The sun will come out tomorrow

Four years ago I wrote this blog post about eleven years prior. Tonight everyone in my house has a cold, except me. Tomorrow, well, tomorrow is the fifteen year anniversary of the flashpoint that initiated  the most most traumatic experiences of my adult life.

I started a new job in October. Every morning I drive by the clinic where the events of December 30, 2002 unfolded, and I see the tree that I clung to while the sun was setting. Every night I drive back the same way, but I don’t see the clinic or the tree in the dark from the opposite side of the road, approaching from a different direction.

Fifteen years later, I’m approaching everything from different direction. In hindsight and with five long years of intense therapies and reading everything (especially clinical research) I could about dissociative disorder and PTSD, I see clearly now that what I called grief in my first book was really severe trauma. I reread my own book last weekend, which is not a thing I do – reread my own writing. Still, I did read it, and I highlighted in green all the obvious instances where I was clearly traumatized. There’s a lot of green in that book.

In the first chapter I wrote about an act of dissociation that was so “textbook” I could have submitted it to an actual text book  – but when it happened in 2006, and when I wrote about it in 2010, and even when I read that chapter aloud in book stores in 2012 . . . I had no idea what dissociation was. I had no idea how genuinely damaged I was, but what was worse is that I had no idea I could get better.

I’ve spent the last five-plus years since my book was published learning and unlearning. The saddest part was how much of my life and myself I lost to post traumatic stress disorder (PTSD). The worst part is that I validated living in trauma because I didn’t know any other way to live. I regret that. Living in trauma is only valid until you know another way. The good part is I found a way out. I found a way through my PTSD. It was long, and complicated, and painful as fuck (Moira knows what af means, and so I’m throwing that one in for her). I found a way out, and I’m not all the way there yet, but I see the light. I know that I don’t have to live in the fear I described in my first book, only through it, and I did that. I’ve come so far; we all have.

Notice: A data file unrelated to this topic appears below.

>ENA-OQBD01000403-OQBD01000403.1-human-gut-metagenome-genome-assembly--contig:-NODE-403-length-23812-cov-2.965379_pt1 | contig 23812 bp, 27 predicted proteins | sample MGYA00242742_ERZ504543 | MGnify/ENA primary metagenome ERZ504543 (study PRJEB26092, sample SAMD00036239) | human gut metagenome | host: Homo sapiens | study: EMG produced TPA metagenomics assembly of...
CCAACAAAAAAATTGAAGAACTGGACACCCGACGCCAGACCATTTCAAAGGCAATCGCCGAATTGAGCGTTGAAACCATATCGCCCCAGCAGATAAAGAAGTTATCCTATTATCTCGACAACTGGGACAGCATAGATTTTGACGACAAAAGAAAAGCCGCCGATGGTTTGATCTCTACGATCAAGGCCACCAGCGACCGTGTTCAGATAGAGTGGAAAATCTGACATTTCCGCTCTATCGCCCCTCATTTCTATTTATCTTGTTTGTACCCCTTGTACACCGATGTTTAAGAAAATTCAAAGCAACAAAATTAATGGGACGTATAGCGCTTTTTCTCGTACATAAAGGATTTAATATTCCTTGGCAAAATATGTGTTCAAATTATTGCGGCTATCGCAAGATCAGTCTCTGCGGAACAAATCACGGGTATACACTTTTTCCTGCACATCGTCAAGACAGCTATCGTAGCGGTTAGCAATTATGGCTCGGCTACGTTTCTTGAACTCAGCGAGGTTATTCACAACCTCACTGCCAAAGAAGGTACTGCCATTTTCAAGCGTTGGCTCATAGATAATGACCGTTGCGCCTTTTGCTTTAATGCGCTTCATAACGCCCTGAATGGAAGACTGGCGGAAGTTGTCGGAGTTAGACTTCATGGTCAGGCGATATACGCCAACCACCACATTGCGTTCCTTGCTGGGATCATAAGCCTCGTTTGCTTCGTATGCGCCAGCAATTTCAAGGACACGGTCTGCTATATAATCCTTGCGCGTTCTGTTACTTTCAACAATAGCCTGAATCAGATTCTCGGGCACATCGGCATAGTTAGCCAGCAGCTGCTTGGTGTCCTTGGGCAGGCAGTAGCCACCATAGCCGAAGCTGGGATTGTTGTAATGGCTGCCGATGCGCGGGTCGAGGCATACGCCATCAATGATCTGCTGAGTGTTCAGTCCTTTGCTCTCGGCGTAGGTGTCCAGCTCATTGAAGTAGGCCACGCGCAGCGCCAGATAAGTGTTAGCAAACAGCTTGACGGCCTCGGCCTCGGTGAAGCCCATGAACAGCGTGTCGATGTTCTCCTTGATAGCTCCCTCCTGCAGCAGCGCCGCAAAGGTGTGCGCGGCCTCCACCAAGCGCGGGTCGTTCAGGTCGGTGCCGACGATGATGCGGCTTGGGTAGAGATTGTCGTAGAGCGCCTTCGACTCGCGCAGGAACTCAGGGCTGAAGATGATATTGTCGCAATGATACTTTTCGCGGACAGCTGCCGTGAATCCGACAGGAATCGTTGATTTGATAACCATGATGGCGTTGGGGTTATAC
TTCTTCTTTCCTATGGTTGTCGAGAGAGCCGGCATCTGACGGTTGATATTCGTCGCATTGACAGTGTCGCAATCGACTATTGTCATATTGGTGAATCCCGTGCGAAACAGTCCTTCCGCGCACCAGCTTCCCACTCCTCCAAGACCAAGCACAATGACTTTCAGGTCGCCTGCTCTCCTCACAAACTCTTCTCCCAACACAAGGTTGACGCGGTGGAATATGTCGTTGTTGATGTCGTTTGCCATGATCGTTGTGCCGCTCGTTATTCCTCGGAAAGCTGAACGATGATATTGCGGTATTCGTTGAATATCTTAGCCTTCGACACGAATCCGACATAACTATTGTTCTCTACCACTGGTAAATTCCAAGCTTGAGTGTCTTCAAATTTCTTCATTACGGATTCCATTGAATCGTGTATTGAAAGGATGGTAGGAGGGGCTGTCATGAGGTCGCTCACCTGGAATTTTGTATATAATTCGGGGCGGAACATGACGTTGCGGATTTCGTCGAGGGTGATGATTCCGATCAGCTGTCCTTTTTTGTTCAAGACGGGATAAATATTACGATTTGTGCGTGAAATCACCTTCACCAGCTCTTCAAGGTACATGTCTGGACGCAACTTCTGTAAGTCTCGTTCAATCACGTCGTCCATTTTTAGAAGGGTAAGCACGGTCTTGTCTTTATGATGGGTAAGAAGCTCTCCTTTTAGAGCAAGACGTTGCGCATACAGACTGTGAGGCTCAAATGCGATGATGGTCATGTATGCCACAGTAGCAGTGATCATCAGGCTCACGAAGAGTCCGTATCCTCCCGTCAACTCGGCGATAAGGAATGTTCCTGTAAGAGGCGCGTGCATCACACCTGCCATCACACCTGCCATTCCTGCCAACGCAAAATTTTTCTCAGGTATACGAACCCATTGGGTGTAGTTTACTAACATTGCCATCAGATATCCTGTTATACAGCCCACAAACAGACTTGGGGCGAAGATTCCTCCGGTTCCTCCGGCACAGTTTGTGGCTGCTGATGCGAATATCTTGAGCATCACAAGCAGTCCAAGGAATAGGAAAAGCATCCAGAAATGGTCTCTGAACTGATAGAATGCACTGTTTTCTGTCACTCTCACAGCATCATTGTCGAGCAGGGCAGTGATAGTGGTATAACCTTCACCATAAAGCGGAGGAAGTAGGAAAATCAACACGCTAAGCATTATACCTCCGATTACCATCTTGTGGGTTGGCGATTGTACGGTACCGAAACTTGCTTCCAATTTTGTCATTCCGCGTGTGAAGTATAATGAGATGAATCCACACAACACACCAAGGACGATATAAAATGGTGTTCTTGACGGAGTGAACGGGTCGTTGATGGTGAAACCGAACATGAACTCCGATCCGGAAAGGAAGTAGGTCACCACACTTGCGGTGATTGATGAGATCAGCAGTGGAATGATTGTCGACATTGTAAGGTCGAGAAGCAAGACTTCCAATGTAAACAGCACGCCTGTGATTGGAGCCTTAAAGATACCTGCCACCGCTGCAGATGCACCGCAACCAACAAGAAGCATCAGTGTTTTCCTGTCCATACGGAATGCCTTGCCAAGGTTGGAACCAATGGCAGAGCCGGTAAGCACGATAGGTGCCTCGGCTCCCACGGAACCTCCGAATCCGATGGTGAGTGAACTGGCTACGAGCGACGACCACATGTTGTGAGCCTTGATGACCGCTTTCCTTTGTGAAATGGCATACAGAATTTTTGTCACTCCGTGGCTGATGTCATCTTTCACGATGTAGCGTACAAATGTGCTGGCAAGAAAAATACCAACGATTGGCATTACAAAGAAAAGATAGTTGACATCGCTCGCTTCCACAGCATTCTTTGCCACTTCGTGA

I don’t like to write “about” Liam any more because he’s almost fifteen and has a big honking life that is not mine to narrate, but I will say that my success with PTSD therapies is bringing benefits for him too. I share that because I know it will give parents like me who still read my scarcer and scarcer blog posts great hope to know it.

I am still writing. I’ve written articles for the New York Times Motherlode, Dame, and recently Self magazine after Jimmy Kimmel’s son William shared the same surgeon as my William. I’ve written several full length books since Heart Warriors, but I’ve not had the heart or the time to push them through to publication. It’s a tedious process to get a book published, and I’ve been preoccupied with working on my own wellbeing.